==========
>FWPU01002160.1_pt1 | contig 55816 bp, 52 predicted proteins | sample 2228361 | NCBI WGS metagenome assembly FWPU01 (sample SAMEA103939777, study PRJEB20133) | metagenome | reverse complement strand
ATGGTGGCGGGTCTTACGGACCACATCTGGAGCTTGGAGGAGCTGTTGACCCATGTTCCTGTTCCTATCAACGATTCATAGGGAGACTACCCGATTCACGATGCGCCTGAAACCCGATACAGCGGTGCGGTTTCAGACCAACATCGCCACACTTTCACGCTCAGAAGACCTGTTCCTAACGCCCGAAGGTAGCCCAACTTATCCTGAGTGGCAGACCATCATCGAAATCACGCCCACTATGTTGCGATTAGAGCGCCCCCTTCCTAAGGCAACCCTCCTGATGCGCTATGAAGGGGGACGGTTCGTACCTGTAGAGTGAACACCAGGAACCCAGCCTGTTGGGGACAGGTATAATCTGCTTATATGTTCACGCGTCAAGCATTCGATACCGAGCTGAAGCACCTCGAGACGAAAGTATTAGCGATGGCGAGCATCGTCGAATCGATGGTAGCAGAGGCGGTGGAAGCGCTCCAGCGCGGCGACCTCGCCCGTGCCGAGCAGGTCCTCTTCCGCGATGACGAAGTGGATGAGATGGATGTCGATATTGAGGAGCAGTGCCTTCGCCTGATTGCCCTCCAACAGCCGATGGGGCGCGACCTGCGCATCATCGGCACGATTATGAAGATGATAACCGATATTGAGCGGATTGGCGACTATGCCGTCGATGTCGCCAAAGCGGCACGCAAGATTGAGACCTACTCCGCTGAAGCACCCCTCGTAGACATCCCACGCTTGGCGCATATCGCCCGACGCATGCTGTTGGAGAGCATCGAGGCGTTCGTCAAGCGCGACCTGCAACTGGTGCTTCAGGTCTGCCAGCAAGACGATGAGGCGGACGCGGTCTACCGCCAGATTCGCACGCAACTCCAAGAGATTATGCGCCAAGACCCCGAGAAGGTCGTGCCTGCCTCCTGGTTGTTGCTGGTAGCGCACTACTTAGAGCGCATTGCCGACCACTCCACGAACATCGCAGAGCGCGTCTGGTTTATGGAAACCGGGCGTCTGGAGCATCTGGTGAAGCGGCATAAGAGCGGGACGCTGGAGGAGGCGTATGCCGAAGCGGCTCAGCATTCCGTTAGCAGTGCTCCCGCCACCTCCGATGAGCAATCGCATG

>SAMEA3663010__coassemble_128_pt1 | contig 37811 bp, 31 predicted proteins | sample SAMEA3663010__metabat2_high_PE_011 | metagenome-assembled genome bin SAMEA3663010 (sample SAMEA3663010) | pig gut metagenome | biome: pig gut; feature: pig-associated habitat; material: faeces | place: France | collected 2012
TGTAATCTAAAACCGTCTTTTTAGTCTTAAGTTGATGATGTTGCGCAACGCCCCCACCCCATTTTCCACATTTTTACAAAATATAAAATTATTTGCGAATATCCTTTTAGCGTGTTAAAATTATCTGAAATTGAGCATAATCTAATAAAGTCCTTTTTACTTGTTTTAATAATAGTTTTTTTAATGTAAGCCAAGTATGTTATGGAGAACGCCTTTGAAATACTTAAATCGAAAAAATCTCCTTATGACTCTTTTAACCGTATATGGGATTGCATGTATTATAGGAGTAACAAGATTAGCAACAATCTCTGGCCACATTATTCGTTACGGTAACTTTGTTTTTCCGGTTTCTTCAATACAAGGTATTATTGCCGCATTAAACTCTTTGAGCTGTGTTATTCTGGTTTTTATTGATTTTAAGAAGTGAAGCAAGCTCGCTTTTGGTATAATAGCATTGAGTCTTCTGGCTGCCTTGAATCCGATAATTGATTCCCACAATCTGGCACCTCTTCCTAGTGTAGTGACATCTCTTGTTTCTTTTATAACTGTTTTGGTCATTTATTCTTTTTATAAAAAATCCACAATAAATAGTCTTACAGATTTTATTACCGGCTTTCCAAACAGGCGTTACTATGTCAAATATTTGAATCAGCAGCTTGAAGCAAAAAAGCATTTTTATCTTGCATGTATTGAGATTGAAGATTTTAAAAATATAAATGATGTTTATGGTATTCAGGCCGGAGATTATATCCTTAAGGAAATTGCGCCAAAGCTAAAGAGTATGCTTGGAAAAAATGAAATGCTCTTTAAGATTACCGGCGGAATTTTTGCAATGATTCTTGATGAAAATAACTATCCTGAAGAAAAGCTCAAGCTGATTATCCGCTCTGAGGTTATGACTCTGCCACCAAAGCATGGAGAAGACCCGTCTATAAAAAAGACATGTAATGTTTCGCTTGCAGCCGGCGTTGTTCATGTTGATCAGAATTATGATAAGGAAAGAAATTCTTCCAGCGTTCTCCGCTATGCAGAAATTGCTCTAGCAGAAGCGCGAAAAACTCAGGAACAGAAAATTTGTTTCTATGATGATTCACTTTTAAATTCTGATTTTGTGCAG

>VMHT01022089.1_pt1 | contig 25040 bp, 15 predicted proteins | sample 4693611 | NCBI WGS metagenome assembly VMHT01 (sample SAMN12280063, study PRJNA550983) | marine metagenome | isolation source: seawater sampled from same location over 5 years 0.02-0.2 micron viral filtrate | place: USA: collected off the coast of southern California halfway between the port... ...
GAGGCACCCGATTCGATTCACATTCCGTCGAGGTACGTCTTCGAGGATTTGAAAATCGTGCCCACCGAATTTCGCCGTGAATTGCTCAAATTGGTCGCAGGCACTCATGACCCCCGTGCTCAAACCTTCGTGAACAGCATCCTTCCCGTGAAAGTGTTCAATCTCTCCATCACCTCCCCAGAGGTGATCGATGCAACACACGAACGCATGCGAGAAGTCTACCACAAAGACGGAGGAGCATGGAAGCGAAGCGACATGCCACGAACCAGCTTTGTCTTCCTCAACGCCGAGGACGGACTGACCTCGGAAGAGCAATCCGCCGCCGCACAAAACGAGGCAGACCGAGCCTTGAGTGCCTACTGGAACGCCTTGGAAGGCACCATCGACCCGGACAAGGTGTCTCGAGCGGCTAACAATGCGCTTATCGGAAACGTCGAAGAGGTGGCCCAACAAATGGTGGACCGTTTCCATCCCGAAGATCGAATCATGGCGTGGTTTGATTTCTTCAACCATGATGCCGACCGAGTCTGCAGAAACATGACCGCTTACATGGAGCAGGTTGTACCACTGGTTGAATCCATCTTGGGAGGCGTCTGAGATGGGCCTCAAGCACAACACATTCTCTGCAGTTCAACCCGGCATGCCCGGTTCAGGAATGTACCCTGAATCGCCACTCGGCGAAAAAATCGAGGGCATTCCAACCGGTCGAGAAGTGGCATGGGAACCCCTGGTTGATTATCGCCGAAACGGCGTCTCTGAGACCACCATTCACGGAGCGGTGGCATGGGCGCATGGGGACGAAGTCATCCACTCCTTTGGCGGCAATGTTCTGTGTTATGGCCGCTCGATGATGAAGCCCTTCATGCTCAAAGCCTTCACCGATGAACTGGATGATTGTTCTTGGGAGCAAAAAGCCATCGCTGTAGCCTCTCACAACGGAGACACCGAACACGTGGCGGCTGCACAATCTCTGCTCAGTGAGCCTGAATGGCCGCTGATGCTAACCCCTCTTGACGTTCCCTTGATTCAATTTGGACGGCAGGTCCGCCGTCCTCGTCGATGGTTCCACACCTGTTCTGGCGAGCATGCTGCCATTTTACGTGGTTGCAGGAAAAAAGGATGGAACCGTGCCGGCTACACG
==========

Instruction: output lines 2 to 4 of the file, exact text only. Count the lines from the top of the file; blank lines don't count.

ATGGTGGCGGGTCTTACGGACCACATCTGGAGCTTGGAGGAGCTGTTGACCCATGTTCCTGTTCCTATCAACGATTCATAGGGAGACTACCCGATTCACGATGCGCCTGAAACCCGATACAGCGGTGCGGTTTCAGACCAACATCGCCACACTTTCACGCTCAGAAGACCTGTTCCTAACGCCCGAAGGTAGCCCAACTTATCCTGAGTGGCAGACCATCATCGAAATCACGCCCACTATGTTGCGATTAGAGCGCCCCCTTCCTAAGGCAACCCTCCTGATGCGCTATGAAGGGGGACGGTTCGTACCTGTAGAGTGAACACCAGGAACCCAGCCTGTTGGGGACAGGTATAATCTGCTTATATGTTCACGCGTCAAGCATTCGATACCGAGCTGAAGCACCTCGAGACGAAAGTATTAGCGATGGCGAGCATCGTCGAATCGATGGTAGCAGAGGCGGTGGAAGCGCTCCAGCGCGGCGACCTCGCCCGTGCCGAGCAGGTCCTCTTCCGCGATGACGAAGTGGATGAGATGGATGTCGATATTGAGGAGCAGTGCCTTCGCCTGATTGCCCTCCAACAGCCGATGGGGCGCGACCTGCGCATCATCGGCACGATTATGAAGATGATAACCGATATTGAGCGGATTGGCGACTATGCCGTCGATGTCGCCAAAGCGGCACGCAAGATTGAGACCTACTCCGCTGAAGCACCCCTCGTAGACATCCCACGCTTGGCGCATATCGCCCGACGCATGCTGTTGGAGAGCATCGAGGCGTTCGTCAAGCGCGACCTGCAACTGGTGCTTCAGGTCTGCCAGCAAGACGATGAGGCGGACGCGGTCTACCGCCAGATTCGCACGCAACTCCAAGAGATTATGCGCCAAGACCCCGAGAAGGTCGTGCCTGCCTCCTGGTTGTTGCTGGTAGCGCACTACTTAGAGCGCATTGCCGACCACTCCACGAACATCGCAGAGCGCGTCTGGTTTATGGAAACCGGGCGTCTGGAGCATCTGGTGAAGCGGCATAAGAGCGGGACGCTGGAGGAGGCGTATGCCGAAGCGGCTCAGCATTCCGTTAGCAGTGCTCCCGCCACCTCCGATGAGCAATCGCATG

>SAMEA3663010__coassemble_128_pt1 | contig 37811 bp, 31 predicted proteins | sample SAMEA3663010__metabat2_high_PE_011 | metagenome-assembled genome bin SAMEA3663010 (sample SAMEA3663010) | pig gut metagenome | biome: pig gut; feature: pig-associated habitat; material: faeces | place: France | collected 2012
TGTAATCTAAAACCGTCTTTTTAGTCTTAAGTTGATGATGTTGCGCAACGCCCCCACCCCATTTTCCACATTTTTACAAAATATAAAATTATTTGCGAATATCCTTTTAGCGTGTTAAAATTATCTGAAATTGAGCATAATCTAATAAAGTCCTTTTTACTTGTTTTAATAATAGTTTTTTTAATGTAAGCCAAGTATGTTATGGAGAACGCCTTTGAAATACTTAAATCGAAAAAATCTCCTTATGACTCTTTTAACCGTATATGGGATTGCATGTATTATAGGAGTAACAAGATTAGCAACAATCTCTGGCCACATTATTCGTTACGGTAACTTTGTTTTTCCGGTTTCTTCAATACAAGGTATTATTGCCGCATTAAACTCTTTGAGCTGTGTTATTCTGGTTTTTATTGATTTTAAGAAGTGAAGCAAGCTCGCTTTTGGTATAATAGCATTGAGTCTTCTGGCTGCCTTGAATCCGATAATTGATTCCCACAATCTGGCACCTCTTCCTAGTGTAGTGACATCTCTTGTTTCTTTTATAACTGTTTTGGTCATTTATTCTTTTTATAAAAAATCCACAATAAATAGTCTTACAGATTTTATTACCGGCTTTCCAAACAGGCGTTACTATGTCAAATATTTGAATCAGCAGCTTGAAGCAAAAAAGCATTTTTATCTTGCATGTATTGAGATTGAAGATTTTAAAAATATAAATGATGTTTATGGTATTCAGGCCGGAGATTATATCCTTAAGGAAATTGCGCCAAAGCTAAAGAGTATGCTTGGAAAAAATGAAATGCTCTTTAAGATTACCGGCGGAATTTTTGCAATGATTCTTGATGAAAATAACTATCCTGAAGAAAAGCTCAAGCTGATTATCCGCTCTGAGGTTATGACTCTGCCACCAAAGCATGGAGAAGACCCGTCTATAAAAAAGACATGTAATGTTTCGCTTGCAGCCGGCGTTGTTCATGTTGATCAGAATTATGATAAGGAAAGAAATTCTTCCAGCGTTCTCCGCTATGCAGAAATTGCTCTAGCAGAAGCGCGAAAAACTCAGGAACAGAAAATTTGTTTCTATGATGATTCACTTTTAAATTCTGATTTTGTGCAG